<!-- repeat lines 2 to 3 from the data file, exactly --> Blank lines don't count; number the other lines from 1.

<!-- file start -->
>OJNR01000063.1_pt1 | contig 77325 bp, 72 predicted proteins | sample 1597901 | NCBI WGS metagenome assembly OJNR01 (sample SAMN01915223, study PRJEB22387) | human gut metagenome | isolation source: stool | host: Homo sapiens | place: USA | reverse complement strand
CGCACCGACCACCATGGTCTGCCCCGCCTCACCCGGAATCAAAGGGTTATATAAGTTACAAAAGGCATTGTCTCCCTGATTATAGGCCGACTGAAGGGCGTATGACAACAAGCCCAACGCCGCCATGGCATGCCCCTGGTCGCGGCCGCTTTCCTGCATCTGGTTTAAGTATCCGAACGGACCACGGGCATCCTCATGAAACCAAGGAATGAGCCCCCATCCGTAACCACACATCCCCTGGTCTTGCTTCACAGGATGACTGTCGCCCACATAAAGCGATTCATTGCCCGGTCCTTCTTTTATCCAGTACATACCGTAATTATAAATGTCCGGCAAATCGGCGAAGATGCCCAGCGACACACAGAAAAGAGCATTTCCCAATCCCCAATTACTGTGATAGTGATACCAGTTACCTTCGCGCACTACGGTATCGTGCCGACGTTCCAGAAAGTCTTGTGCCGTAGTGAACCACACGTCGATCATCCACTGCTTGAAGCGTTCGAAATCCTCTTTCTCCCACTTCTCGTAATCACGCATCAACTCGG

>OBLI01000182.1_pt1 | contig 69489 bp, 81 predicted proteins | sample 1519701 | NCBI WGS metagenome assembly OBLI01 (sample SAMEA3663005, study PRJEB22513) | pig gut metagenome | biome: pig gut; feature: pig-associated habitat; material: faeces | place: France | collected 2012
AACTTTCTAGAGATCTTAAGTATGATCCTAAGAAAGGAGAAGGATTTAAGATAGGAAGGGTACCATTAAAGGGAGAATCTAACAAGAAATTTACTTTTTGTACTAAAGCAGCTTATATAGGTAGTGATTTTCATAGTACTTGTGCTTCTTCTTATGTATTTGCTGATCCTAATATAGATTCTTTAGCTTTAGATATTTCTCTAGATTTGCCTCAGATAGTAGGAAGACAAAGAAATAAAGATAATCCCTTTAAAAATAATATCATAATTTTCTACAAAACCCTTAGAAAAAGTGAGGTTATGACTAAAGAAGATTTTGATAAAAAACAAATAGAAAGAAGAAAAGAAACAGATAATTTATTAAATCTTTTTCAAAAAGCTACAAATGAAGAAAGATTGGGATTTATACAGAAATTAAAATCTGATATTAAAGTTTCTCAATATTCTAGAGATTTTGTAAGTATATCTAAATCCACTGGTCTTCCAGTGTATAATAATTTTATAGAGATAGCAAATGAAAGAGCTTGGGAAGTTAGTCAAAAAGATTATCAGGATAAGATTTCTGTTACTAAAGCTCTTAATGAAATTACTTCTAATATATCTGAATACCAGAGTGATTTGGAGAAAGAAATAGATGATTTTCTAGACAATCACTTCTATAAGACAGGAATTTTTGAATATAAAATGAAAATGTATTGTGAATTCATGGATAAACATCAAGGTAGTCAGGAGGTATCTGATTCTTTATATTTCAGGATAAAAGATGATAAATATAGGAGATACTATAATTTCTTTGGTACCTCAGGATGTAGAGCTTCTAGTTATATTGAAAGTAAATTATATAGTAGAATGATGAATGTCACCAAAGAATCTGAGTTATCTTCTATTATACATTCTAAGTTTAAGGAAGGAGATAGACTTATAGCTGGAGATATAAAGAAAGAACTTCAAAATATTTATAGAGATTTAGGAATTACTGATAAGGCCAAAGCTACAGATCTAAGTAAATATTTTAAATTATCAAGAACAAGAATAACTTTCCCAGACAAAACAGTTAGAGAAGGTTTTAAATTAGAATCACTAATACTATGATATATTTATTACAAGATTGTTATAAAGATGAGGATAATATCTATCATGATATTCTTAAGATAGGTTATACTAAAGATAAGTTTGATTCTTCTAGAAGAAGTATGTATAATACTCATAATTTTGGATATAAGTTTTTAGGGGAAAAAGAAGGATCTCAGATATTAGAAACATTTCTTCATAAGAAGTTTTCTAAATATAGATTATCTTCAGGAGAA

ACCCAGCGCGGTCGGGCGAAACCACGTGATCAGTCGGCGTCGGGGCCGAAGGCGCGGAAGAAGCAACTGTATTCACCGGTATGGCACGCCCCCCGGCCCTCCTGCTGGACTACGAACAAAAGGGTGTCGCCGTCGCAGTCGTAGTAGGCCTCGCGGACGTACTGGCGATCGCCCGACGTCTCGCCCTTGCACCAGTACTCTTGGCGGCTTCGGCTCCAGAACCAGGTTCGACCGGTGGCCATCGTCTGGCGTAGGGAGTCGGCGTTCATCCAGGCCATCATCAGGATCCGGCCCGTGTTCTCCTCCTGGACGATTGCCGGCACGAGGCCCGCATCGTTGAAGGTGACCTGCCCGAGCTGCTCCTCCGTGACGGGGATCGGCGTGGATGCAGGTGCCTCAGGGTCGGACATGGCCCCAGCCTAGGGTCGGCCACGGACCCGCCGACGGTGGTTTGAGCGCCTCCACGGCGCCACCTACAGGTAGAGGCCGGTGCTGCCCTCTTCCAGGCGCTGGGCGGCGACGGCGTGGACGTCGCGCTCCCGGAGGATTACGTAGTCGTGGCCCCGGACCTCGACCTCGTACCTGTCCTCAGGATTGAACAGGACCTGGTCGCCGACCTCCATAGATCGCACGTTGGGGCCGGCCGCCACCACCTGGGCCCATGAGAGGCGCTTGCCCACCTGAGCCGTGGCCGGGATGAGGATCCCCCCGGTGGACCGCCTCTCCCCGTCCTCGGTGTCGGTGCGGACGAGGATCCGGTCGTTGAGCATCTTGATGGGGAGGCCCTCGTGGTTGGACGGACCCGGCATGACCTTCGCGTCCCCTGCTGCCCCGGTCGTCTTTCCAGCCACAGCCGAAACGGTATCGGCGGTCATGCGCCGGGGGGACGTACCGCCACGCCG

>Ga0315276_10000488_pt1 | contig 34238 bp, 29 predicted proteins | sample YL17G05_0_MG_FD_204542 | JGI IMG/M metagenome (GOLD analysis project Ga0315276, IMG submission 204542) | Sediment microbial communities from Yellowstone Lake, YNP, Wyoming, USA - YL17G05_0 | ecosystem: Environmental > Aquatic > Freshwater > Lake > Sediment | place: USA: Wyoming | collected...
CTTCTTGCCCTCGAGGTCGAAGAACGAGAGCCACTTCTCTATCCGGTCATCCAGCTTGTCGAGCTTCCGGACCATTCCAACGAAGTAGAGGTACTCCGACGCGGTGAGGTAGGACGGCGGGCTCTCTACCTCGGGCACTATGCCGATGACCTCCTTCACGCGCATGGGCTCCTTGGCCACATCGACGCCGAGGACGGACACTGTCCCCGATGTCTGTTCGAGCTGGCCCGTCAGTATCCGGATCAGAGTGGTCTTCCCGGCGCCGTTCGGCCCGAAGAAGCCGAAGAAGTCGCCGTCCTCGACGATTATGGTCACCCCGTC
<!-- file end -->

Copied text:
CGCACCGACCACCATGGTCTGCCCCGCCTCACCCGGAATCAAAGGGTTATATAAGTTACAAAAGGCATTGTCTCCCTGATTATAGGCCGACTGAAGGGCGTATGACAACAAGCCCAACGCCGCCATGGCATGCCCCTGGTCGCGGCCGCTTTCCTGCATCTGGTTTAAGTATCCGAACGGACCACGGGCATCCTCATGAAACCAAGGAATGAGCCCCCATCCGTAACCACACATCCCCTGGTCTTGCTTCACAGGATGACTGTCGCCCACATAAAGCGATTCATTGCCCGGTCCTTCTTTTATCCAGTACATACCGTAATTATAAATGTCCGGCAAATCGGCGAAGATGCCCAGCGACACACAGAAAAGAGCATTTCCCAATCCCCAATTACTGTGATAGTGATACCAGTTACCTTCGCGCACTACGGTATCGTGCCGACGTTCCAGAAAGTCTTGTGCCGTAGTGAACCACACGTCGATCATCCACTGCTTGAAGCGTTCGAAATCCTCTTTCTCCCACTTCTCGTAATCACGCATCAACTCGG

>OBLI01000182.1_pt1 | contig 69489 bp, 81 predicted proteins | sample 1519701 | NCBI WGS metagenome assembly OBLI01 (sample SAMEA3663005, study PRJEB22513) | pig gut metagenome | biome: pig gut; feature: pig-associated habitat; material: faeces | place: France | collected 2012